BENGALURU — Elon Musk said on Wednesday that he did not know “what exactly happened” when Twitter took down content related to a documentary critical of Prime Minister Narendra Modi earlier this year, adding that some rules related to social media content were “quite strict” in India.
In January, India ordered the blocking of a BBC documentary which questioned Modi’s leadership during the 2002 Gujarat riots, saying that even sharing of any clips via social media was barred.
The government had issued orders to Twitter to block over 50 tweets linking to the video of the documentary, Kanchan Gupta, an adviser to the government, had said.
While the BBC had not aired the documentary in India, the video was uploaded on some YouTube channels, Gupta had said.
“I am not aware of this particular situation… don’t know what exactly happened with some content situation in India,” Musk said in an interview with the BBC broadcast live on Twitter Spaces, when asked if the site took down some content at the behest of the Indian government.
“The rules in India for what can appear on social media are quite strict and we can’t go beyond the laws of the country,” he said.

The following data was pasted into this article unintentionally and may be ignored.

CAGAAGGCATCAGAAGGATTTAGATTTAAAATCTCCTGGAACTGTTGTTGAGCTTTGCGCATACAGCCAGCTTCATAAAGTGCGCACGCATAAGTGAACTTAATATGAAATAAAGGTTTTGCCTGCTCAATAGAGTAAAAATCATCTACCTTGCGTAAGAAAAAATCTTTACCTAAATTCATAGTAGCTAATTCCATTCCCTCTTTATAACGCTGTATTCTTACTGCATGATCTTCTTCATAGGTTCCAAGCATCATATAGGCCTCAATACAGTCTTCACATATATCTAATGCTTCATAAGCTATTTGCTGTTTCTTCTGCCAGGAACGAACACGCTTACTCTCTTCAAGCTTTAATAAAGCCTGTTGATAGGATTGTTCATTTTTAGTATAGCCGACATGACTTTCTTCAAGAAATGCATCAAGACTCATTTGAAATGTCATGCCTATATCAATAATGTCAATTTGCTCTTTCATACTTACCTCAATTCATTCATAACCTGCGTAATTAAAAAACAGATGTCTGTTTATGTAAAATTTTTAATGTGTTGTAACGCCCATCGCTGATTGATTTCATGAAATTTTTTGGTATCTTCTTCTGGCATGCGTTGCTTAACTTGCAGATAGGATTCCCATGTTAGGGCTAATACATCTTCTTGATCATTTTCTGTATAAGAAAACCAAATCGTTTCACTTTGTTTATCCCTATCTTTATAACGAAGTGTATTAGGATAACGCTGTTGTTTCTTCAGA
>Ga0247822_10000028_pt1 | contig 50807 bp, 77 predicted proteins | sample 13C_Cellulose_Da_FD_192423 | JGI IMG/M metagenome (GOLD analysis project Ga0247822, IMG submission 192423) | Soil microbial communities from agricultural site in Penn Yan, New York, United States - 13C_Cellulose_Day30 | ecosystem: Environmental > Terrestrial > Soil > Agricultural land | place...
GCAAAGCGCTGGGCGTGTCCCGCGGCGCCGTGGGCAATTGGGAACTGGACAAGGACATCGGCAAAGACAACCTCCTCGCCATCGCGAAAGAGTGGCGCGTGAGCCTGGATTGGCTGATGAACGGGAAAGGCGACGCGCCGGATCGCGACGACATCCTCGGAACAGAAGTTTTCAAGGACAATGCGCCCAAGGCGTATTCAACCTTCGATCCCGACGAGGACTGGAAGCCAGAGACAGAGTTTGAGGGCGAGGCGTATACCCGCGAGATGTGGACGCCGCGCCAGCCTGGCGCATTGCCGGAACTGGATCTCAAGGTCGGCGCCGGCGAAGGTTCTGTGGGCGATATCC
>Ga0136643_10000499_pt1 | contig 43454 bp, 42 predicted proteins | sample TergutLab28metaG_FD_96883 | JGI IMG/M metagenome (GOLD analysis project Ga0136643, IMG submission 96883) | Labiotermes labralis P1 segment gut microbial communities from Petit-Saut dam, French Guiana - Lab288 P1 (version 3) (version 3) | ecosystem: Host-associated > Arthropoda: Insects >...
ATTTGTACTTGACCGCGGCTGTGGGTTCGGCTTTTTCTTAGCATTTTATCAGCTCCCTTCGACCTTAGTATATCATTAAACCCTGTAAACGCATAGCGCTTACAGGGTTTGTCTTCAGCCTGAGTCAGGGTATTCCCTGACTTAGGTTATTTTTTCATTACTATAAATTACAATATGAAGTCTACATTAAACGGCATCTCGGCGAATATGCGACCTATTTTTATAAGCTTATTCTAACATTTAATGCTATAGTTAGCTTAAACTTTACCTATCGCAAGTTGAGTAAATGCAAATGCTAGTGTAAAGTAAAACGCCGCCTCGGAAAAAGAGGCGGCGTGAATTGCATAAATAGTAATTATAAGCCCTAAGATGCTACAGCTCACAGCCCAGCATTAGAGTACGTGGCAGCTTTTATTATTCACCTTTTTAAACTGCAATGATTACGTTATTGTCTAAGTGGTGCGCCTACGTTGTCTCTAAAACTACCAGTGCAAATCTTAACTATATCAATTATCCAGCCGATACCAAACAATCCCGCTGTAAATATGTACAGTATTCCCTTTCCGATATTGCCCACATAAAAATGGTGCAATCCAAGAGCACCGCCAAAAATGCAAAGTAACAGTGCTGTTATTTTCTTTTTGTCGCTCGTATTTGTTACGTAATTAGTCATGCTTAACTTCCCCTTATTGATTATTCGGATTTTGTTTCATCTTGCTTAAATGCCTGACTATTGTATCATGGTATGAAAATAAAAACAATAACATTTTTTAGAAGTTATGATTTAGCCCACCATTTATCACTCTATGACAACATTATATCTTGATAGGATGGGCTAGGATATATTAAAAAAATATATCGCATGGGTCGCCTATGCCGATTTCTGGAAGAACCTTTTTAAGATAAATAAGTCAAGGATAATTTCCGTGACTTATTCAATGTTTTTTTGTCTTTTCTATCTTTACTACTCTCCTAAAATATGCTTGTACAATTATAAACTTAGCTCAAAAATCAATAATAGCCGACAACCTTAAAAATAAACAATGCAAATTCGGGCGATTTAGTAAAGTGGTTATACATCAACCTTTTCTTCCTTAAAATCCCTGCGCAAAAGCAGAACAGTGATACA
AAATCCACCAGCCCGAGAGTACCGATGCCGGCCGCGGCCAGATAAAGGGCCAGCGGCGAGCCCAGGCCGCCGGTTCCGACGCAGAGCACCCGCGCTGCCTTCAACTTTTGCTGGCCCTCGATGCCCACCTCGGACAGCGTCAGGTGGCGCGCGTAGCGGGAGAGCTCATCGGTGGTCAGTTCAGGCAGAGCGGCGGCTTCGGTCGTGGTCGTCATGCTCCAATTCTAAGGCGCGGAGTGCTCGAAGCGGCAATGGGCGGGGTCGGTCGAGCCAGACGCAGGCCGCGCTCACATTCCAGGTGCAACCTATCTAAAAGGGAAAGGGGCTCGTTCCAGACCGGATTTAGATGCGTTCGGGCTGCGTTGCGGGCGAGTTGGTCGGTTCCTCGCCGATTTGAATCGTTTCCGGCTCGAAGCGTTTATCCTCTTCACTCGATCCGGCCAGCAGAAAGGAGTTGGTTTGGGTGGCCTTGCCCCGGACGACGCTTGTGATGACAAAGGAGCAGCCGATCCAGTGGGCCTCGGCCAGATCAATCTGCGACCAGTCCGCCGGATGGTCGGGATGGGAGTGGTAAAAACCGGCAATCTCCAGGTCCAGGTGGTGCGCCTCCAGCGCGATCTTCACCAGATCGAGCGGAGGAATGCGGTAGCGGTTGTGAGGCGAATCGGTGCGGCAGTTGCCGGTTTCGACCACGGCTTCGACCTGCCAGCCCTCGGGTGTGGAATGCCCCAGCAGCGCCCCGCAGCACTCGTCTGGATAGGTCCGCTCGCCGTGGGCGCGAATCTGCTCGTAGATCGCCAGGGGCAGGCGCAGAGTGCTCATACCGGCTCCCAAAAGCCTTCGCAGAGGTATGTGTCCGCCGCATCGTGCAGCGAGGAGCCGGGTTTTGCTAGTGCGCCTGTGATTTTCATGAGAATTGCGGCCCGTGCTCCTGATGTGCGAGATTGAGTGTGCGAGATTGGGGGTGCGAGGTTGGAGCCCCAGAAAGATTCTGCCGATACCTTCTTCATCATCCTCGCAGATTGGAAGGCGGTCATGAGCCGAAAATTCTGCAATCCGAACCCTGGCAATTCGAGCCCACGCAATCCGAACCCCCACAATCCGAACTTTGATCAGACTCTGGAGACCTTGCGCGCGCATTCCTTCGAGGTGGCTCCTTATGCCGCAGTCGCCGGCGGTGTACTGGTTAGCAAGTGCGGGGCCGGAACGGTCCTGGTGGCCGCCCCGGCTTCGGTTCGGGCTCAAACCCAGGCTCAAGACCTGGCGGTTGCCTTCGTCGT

The documentary focused on Modi’s leadership as chief minister of the western state of Gujarat during riots in 2002 in which at least 1,000 people were killed, most of them Muslims.
Activists put the toll at more than twice that number.
“If we have a choice of either our people go to prison or we comply with the laws, we will comply with the laws…” Musk said.
India’s regulatory scrutiny of various U.S. tech firms such as Twitter, Facebook’s WhatsApp and Amazon.com Inc , have hurt the business environment in a key growth market, prompting some companies to rethink expansion plans, Reuters has reported.
Indian authorities have in the past asked Twitter to act on content such as accounts supportive of an independent Sikh state, posts alleged to have spread misinformation about protests by farmers, and tweets critical of the government’s handling of the COVID-19 pandemic. — Reuters